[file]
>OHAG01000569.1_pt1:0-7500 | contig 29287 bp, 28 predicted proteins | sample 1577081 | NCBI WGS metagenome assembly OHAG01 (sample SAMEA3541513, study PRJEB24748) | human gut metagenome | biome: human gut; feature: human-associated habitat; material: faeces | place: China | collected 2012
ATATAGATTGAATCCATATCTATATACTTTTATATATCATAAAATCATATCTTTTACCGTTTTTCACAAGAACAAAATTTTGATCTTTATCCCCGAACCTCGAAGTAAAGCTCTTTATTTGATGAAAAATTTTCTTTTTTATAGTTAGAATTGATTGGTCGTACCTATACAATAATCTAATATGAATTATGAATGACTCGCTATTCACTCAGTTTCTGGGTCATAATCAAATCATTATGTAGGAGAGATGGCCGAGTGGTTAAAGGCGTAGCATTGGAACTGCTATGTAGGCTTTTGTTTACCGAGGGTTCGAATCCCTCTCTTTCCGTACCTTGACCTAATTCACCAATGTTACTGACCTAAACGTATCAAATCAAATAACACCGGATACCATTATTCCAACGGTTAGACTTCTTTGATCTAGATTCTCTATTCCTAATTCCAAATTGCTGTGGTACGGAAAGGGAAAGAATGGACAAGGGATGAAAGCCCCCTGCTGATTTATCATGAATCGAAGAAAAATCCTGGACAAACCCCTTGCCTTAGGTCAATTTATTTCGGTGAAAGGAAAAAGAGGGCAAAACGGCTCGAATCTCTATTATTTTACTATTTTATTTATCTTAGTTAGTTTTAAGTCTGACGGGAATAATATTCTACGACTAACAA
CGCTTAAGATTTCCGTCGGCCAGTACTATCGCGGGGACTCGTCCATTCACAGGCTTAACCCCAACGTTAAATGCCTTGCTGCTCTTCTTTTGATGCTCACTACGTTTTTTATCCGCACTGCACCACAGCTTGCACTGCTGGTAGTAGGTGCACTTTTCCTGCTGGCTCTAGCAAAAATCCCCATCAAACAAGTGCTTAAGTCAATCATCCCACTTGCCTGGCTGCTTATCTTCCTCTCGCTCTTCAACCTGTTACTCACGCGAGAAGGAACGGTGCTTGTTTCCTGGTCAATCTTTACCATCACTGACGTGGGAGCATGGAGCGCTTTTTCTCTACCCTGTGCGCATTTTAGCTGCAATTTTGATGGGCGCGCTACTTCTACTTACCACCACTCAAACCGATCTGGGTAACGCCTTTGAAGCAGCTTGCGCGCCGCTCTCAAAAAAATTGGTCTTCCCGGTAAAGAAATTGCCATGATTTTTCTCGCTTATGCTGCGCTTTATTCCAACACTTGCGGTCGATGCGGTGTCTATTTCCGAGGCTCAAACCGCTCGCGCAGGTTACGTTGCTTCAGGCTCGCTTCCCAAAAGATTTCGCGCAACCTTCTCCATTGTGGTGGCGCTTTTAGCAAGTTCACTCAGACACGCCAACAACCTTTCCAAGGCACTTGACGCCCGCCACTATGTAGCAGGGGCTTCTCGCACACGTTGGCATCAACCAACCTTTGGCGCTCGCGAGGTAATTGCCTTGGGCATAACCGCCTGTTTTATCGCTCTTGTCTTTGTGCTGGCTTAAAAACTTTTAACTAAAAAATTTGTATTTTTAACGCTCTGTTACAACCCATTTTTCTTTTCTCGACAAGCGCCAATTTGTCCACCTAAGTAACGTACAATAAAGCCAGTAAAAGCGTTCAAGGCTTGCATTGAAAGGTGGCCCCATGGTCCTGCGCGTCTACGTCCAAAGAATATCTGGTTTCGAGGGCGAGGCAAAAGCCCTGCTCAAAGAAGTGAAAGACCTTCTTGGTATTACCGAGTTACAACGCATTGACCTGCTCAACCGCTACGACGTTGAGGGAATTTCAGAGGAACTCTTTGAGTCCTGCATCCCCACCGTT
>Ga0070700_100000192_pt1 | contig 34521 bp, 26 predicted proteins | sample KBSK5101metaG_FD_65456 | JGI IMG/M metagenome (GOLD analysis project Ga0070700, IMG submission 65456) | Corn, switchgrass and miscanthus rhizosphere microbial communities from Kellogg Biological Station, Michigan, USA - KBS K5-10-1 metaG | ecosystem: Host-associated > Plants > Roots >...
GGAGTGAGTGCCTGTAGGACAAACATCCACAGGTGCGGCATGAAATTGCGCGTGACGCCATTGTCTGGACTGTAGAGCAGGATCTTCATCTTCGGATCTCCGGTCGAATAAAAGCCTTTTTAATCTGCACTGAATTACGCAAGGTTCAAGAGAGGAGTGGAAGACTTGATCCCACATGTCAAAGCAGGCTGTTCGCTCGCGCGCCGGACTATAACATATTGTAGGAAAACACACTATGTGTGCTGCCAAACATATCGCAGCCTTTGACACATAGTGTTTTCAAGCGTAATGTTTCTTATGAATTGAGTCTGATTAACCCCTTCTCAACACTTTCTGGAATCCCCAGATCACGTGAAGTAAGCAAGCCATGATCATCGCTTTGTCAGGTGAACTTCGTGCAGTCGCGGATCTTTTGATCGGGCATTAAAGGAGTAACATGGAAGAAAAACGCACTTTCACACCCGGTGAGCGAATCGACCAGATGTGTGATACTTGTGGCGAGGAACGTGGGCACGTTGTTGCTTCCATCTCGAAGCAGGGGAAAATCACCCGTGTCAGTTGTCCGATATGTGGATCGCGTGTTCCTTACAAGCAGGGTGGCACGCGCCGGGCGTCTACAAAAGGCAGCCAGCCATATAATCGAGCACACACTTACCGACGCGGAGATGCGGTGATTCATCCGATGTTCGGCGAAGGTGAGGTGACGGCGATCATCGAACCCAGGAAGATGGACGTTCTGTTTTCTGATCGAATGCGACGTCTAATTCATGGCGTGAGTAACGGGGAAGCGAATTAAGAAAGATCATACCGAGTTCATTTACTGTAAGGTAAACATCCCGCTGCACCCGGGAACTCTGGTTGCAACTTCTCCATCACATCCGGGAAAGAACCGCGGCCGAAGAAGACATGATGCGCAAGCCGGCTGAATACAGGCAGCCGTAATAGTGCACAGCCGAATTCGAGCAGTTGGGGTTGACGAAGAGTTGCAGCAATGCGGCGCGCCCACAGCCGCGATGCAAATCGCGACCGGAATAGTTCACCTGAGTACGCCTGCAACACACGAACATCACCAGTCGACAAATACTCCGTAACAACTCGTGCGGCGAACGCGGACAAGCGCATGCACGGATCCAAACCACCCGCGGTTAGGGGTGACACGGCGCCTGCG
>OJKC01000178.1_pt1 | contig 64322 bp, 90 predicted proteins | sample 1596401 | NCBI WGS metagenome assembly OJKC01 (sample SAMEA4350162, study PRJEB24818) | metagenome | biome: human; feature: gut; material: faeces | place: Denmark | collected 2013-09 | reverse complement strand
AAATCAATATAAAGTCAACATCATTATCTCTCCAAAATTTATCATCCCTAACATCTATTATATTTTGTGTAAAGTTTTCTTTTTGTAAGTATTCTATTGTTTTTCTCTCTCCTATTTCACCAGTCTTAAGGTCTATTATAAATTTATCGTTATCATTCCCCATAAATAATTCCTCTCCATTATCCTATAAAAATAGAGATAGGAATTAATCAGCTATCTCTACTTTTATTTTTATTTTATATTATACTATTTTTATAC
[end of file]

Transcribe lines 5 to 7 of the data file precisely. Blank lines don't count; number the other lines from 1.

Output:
GGAGTGAGTGCCTGTAGGACAAACATCCACAGGTGCGGCATGAAATTGCGCGTGACGCCATTGTCTGGACTGTAGAGCAGGATCTTCATCTTCGGATCTCCGGTCGAATAAAAGCCTTTTTAATCTGCACTGAATTACGCAAGGTTCAAGAGAGGAGTGGAAGACTTGATCCCACATGTCAAAGCAGGCTGTTCGCTCGCGCGCCGGACTATAACATATTGTAGGAAAACACACTATGTGTGCTGCCAAACATATCGCAGCCTTTGACACATAGTGTTTTCAAGCGTAATGTTTCTTATGAATTGAGTCTGATTAACCCCTTCTCAACACTTTCTGGAATCCCCAGATCACGTGAAGTAAGCAAGCCATGATCATCGCTTTGTCAGGTGAACTTCGTGCAGTCGCGGATCTTTTGATCGGGCATTAAAGGAGTAACATGGAAGAAAAACGCACTTTCACACCCGGTGAGCGAATCGACCAGATGTGTGATACTTGTGGCGAGGAACGTGGGCACGTTGTTGCTTCCATCTCGAAGCAGGGGAAAATCACCCGTGTCAGTTGTCCGATATGTGGATCGCGTGTTCCTTACAAGCAGGGTGGCACGCGCCGGGCGTCTACAAAAGGCAGCCAGCCATATAATCGAGCACACACTTACCGACGCGGAGATGCGGTGATTCATCCGATGTTCGGCGAAGGTGAGGTGACGGCGATCATCGAACCCAGGAAGATGGACGTTCTGTTTTCTGATCGAATGCGACGTCTAATTCATGGCGTGAGTAACGGGGAAGCGAATTAAGAAAGATCATACCGAGTTCATTTACTGTAAGGTAAACATCCCGCTGCACCCGGGAACTCTGGTTGCAACTTCTCCATCACATCCGGGAAAGAACCGCGGCCGAAGAAGACATGATGCGCAAGCCGGCTGAATACAGGCAGCCGTAATAGTGCACAGCCGAATTCGAGCAGTTGGGGTTGACGAAGAGTTGCAGCAATGCGGCGCGCCCACAGCCGCGATGCAAATCGCGACCGGAATAGTTCACCTGAGTACGCCTGCAACACACGAACATCACCAGTCGACAAATACTCCGTAACAACTCGTGCGGCGAACGCGGACAAGCGCATGCACGGATCCAAACCACCCGCGGTTAGGGGTGACACGGCGCCTGCG
>OJKC01000178.1_pt1 | contig 64322 bp, 90 predicted proteins | sample 1596401 | NCBI WGS metagenome assembly OJKC01 (sample SAMEA4350162, study PRJEB24818) | metagenome | biome: human; feature: gut; material: faeces | place: Denmark | collected 2013-09 | reverse complement strand
AAATCAATATAAAGTCAACATCATTATCTCTCCAAAATTTATCATCCCTAACATCTATTATATTTTGTGTAAAGTTTTCTTTTTGTAAGTATTCTATTGTTTTTCTCTCTCCTATTTCACCAGTCTTAAGGTCTATTATAAATTTATCGTTATCATTCCCCATAAATAATTCCTCTCCATTATCCTATAAAAATAGAGATAGGAATTAATCAGCTATCTCTACTTTTATTTTTATTTTATATTATACTATTTTTATAC